PS. This recent purchase came with relatively fresh woodworm holes (probably last years).

14-wooden-jack-t96348.html

I did nothing except fill the holes with superglue. The plane then went on the workshop shelf, just above more of my wood stocks. I'm not the slightest bit worried.
 

John15

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Mignal,
Thanks for your comments. So if I bring the chair into my dry house, where will any emerging woodworm fly to or will they just die in the dry conditions?
John
 

Jacob

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They fly around a bit looking for a mate and a home. You can often spot them - little brown slow-flying beetle. If they find the right spot they'll lay their egg in suitable crevices. They seem to prefer certain species - beech is number one. I wonder if they are species specific?
It needs to be slightly damp so even if the item has been brought in from the damp some time ago it might still be OK, but anything in a normally dry domestic interior for long enough is just about untouchable.
On the other hand you could put a 100 year old item in the attic or a shed and it might attract it's first ever woodworm attack.
 

MIGNAL

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They might prefer certain species, I'm not sure. The vast majority of cases that I've seen have been in pine. They seem to like maple and obviously beech. I have some ebony with flight holes but that stuff came from the supplier like that. Being an exotic it may well be a different type of wood infestation.
I formed my opinion on them after being an electricians mate, many many years ago. Electricians mate (and these were all 100 year old + victorian houses) sees pretty much every square ft. of the house, from the dark recesses of cellars right through to attic and loft spaces. Everywhere between too. The pattern was always the same. Damp conditions.
Probably the worst case I saw was when I lifted the flooring and a few floorboards in a bathroom. The joists were absolutely riddled with the flight holes. In fact the actual old cast iron bath was in danger of landing on the next floor down. There was not one flight hole in the adjacent rooms, often sharing the very same joist as the bathroom. The reason was obvious. The bath itself had obviously been leaking for a number of years, you could see the water marks on what was left of the joists. They replaced the joists and got the spray people in. They sprayed the whole of that particular floor. I refused to go back.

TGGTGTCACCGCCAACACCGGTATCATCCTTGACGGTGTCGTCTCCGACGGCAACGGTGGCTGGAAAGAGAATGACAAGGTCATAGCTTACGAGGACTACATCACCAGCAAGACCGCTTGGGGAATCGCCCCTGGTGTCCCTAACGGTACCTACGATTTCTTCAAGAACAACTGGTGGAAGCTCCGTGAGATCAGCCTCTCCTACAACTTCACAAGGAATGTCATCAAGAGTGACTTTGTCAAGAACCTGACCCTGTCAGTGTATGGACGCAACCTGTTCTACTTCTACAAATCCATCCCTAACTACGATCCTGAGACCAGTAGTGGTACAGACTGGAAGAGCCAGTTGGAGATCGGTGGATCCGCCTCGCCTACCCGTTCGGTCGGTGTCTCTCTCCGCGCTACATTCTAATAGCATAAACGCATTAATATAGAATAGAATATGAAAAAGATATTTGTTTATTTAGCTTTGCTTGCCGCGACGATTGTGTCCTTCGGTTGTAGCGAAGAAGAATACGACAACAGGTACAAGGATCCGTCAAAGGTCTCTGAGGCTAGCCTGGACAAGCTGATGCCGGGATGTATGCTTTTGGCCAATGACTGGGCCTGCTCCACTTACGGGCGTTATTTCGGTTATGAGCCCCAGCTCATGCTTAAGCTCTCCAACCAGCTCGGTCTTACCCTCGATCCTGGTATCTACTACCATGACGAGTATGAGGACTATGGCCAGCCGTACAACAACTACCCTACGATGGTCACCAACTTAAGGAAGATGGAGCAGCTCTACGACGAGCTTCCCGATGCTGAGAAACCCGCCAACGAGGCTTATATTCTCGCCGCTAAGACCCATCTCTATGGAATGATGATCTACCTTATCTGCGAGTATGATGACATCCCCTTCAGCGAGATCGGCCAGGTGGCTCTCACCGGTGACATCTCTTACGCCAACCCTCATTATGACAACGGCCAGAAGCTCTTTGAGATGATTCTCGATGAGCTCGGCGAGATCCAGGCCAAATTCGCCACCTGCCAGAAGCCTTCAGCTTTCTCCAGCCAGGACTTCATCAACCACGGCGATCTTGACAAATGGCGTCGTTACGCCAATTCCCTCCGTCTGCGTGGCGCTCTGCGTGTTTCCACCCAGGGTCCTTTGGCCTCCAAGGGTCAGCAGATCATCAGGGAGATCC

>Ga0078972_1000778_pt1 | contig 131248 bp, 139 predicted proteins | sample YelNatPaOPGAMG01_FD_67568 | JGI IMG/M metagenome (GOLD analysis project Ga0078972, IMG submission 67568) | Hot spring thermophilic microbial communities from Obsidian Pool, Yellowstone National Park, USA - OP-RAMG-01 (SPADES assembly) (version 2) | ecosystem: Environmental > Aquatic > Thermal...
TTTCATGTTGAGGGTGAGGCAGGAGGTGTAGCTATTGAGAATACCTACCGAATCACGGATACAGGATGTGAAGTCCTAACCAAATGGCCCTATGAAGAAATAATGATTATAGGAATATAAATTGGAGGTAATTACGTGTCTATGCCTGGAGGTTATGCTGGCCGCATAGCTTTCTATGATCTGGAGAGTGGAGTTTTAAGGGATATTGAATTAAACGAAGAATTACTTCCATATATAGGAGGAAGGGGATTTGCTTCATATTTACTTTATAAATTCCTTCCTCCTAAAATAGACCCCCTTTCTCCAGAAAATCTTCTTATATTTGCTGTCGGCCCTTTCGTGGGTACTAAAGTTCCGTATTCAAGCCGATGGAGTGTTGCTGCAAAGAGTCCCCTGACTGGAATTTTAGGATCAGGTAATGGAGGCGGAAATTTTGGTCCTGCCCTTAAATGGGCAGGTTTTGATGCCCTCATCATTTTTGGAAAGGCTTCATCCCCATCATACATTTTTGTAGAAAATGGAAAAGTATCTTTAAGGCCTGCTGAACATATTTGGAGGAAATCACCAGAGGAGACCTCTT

Cellars often showed signs, frequently. It was extremely rare to see any signs in the floors above. In fact I can only remember two cases and one of those was that bathroom. Prior to discovering the decimation of the joists in my own cellar I started to see the beetles landing on the walls of the room above. I saw dozens of them, so I knew something was amiss. Sure enough 3 joists in my own cellar (the 3 nearest to the damp wall) was riddled with them. I replaced those joists and the floorboards. I then put in some more air grates. That was 15 years ago. No further sign.
It's all pretty logical. If they were landing on the walls of the room above, why didn't they infest the wood in that room? If they attacked the 3 joists in the cellar, why not all the others? When I stored infested maple wood in my workshop, why didn't they attack my maple? The pattern is always the same. They cannot put up with dry conditions.
 

John15

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Some pics of chair. You can see the loose joints. Do you think it's repairable?
The worm holes don't look so bad in the close-up. I think I was panicking.

old dining chair 001.JPG
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old dining chair 004.JPG


John
 

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MIGNAL

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That woodworm damage looks very minor. There's more damage to my plane than that chair.
I assume the joints were originally glued with animal glue. You could wash some of it out with hot water, if only to clean out the dust and grime. Reglue with animal glue, which will solve the old glue.
Nice enough chair. Worth restoring.
 

107Bee

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Some pics of chair. You can see the loose joints. Do you think it's repairable?
The worm holes don't look so bad in the close-up. I think I was panicking.

View attachment 45269 View attachment 45269 View attachment 45268

John
Hi John, I am wondering what you decided to do about the woodworm in the lovely chair here? Did you treat it in the end or decide to leave it? I have a couple of pieces of furniture that have visible flight holes but I am reticent to use chemicals to treat it. I'd very very grateful for any advice you have - thank you!